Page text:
Hubert Gilmore Dewsberry, Lance Corporal, 200356, Welsh Regiment. Hubert was the son of Robert and Lizzie Dewsberry, of Hendre, Box, Llanelli. He resided in Ammanford prior to the war, and enlisted at Llandeilo into the 1/5th Battalion, Welsh Regiment, attached to 159 Brigade, 53rd (Welsh) Division. The Division moved to the Mediterranean, sailing from Devonport in July 1915 arriving at Mudros by 5 August 1915. From here they moved to Gallipoli, landing on 9 August, and were immediately thrown into action, and spent the next few days in isolated pockets fighting against a Turkish counter-attack. The Division remained here throughout the coming months, and suffered severe losses in manpower strength during the great November 1915 blizzard on Gallipoli, when its total strength was reduced to less than that of a full-strength Brigade. On 11 December 1915 the Division was evacuated to Mudros, and by 23 December 1915 were moved to Egypt. They remained on the Suez Canal Defences for the next twelve months, and in early 1917 moved into Palestine, where they remained for the duration of the war, fighting at the Battles of Gaza, and successfully capturing Jerusalem. Hubert was wounded during the Second Battle of Gaza, and died of wounds on 28 April 1917 aged just 19. He is buried at Deir El Belah War Cemetery. He is also remembered on his parent's gravestone at Box, Llanelli.

 

George William Dobson, Private, G/7643, Middlesex Regiment. George was the son of George and Annie Dobson, of 81, Hartland Rd., Kentish Town, London. He married Annie Edith Reynolds on 6 April 1904 but she did soon after, aged 24, possibly in childbirth. George moved to Llanelli at some time after, enlisting there into the army. He was posted to France with the 3rd Battalion, Middlesex Regiment, which was attached to 85 Brigade, 28th Division. On 19 January 1915 the battalion landed at Le Havre and moved to the Western Front, where it saw its first major action during the Second Battle of Ypres. Later that year the Division took part in the Battle of Loos, and it was there, on 29 September 1915 that George was killed. He was 33 years old, and is commemorated on the Loos Memorial, France.

 

Richard Donoghue, Private, 291761, Welsh Regiment. Richard was the son of Richard and Mary Ellen Donoghue, of 7, Bevan Rd., Plumstead, London. By 1910 the family had moved to 8, Stepney Road, Burry Port, and Richard enlisted at Cardiff into the Welsh Regiment. During the summer of 1918 Richard was sent to France, where he joined the 24th Battalion, Welsh Regiment, which was the Pembroke and Glamorgan Yeomanry battalion, attached to 231 Brigade, 74th (Yeomanry) Division. The Division had formed in Egypt in January 1917 and had fought through the Palestinian Campaign, at the Battles of Gaza and the Battle and capture of Jerusalem. Due to the terrible casualties suffered by the British on the Western Front in March and April 1918 the Division was recalled to the Western Front, and arrived at Marseilles during May 1918. They then fought at the Second Battle of Bapaume during the great offensive, and fought in Flanders before returning to the Somme and fighting at the Battle of Épehy, as part of the offensive towards the Hindenburg Line. Richard was wounded during the Battle of Épehy, and died on 23 September 1918. He was 20 years old, and is buried at Doingt Communal Cemetery Extension, France.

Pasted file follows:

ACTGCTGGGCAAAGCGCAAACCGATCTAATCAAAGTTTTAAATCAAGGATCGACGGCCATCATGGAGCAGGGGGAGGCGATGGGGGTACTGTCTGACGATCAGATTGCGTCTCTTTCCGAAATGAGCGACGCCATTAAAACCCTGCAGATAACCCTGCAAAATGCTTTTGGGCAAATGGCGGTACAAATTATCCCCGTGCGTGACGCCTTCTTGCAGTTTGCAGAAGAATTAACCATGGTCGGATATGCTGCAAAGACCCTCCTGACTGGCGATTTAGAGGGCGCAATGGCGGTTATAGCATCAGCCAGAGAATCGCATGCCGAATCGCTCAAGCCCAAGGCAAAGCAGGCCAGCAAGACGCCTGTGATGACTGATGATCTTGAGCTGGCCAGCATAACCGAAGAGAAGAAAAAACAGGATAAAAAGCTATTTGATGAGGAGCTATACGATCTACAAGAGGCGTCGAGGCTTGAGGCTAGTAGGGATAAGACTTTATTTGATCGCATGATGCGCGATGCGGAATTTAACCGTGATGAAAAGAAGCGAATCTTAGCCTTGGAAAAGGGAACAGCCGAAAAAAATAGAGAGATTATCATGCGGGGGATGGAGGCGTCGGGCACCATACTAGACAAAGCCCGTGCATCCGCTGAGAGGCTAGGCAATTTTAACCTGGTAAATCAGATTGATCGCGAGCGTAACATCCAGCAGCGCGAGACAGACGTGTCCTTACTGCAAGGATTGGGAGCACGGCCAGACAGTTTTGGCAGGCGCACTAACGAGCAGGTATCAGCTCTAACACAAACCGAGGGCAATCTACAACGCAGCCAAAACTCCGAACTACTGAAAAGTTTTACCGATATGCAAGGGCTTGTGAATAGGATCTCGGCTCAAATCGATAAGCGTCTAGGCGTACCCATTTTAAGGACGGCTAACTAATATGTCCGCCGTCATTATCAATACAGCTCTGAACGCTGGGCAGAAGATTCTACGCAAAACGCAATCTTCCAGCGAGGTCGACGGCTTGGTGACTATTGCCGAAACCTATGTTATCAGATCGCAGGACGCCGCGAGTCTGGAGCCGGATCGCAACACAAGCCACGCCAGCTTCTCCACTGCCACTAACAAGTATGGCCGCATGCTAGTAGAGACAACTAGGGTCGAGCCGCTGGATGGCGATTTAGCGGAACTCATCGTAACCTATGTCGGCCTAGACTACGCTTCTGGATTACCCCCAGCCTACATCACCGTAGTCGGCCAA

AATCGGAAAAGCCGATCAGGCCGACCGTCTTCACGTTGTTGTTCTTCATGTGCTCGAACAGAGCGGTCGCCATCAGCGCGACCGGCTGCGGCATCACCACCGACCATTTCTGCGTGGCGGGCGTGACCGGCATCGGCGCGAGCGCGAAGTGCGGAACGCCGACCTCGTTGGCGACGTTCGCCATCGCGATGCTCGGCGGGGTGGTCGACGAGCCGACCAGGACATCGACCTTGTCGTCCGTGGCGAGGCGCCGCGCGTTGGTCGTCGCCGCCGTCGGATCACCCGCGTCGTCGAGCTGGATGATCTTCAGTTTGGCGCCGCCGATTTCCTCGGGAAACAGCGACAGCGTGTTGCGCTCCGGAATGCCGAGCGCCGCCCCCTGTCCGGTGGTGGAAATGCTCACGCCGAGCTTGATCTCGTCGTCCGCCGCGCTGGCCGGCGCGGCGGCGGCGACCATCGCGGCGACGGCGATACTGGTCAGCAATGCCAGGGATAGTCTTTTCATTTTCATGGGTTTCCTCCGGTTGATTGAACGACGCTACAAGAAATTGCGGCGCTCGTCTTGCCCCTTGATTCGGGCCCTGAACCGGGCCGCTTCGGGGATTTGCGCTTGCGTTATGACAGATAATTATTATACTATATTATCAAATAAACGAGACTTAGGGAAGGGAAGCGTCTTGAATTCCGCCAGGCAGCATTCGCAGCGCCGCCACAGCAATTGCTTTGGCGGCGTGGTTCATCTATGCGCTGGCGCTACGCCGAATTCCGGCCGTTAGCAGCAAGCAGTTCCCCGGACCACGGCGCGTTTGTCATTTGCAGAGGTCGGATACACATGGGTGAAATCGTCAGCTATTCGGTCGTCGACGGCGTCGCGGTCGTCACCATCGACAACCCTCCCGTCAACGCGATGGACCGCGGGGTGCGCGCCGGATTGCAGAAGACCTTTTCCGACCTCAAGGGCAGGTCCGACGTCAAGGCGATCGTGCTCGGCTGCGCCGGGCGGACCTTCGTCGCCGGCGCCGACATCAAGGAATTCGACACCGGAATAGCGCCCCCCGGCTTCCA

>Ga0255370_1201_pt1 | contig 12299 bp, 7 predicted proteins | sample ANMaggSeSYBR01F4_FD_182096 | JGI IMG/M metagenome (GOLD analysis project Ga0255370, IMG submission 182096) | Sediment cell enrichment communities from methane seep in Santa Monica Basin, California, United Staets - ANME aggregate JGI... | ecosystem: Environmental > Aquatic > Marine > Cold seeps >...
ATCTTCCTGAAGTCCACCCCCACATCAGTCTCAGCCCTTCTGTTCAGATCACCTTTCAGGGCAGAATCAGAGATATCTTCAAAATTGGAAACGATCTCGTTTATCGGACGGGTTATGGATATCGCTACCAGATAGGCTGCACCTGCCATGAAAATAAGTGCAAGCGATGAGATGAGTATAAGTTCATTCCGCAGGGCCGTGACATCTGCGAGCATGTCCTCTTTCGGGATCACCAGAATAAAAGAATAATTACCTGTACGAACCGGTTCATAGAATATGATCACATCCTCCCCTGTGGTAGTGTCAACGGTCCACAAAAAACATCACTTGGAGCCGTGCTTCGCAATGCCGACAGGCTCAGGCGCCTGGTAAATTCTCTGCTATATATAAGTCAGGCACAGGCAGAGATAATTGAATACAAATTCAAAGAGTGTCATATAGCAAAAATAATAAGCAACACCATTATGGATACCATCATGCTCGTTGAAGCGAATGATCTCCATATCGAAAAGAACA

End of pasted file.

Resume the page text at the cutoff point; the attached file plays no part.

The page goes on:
George Duckett, Private, 11952, Welsh Regiment. George was the son of George and Selina Duckett, of 64, Rosebery Avenue, East Ham, London. He worked at Llanelli prior to the war, and enlisted under the name of George Morris at Llanelli, into the 2nd Battalion, Welsh Regiment. The battalion moved to France after the outbreak of war attached to 3 Brigade, 1st Division, and took part in the retreat from Mons to the Marne, before moving to positions at Gheluveldt, near Ypres. Here they fought at the First Battle of Ypres, before wintering in Flanders. The following year saw them in action again at the Battle of Aubers, before moving South to Loos, where they fought during the Battle of Loos. Again they were required for a major offensive, and fought throughout the Somme Offensive. They followed the German retreat to the Hindenburg Line in early 1917, and were then briefed for an operation on the Flanders Coast, and moved there during the summer of 1917. While training on the coast, the Battle of Third Ypres had stalled in the mire, and the Division were recalled to Ypres, where they fought at the Second Battle of Passchendaele. George was killed here on 8 November 1917. He was 28 years old, and is commemorated on the Tyne Cot Memorial, Belgium.

 

Frank Edmunds, Sapper, 448148, Royal Engineers. Frank was the son of John and Ellen Edmunds, of 125, Old Castle Road, Llanelli. He enlisted at Llanelli into the Welsh Field Company, Royal Engineers. He served with the Company, which was attached to the 53rd (Welsh) Division, at Gallipoli, before the entire Division was withdrawn to Egypt. Frank was then posted to the 455th Field Company, and was wounded during Operations in Palestine. He died of wounds on 12 August 1917, aged 19, and is buried at Deir El Belah War Cemetery, Egypt.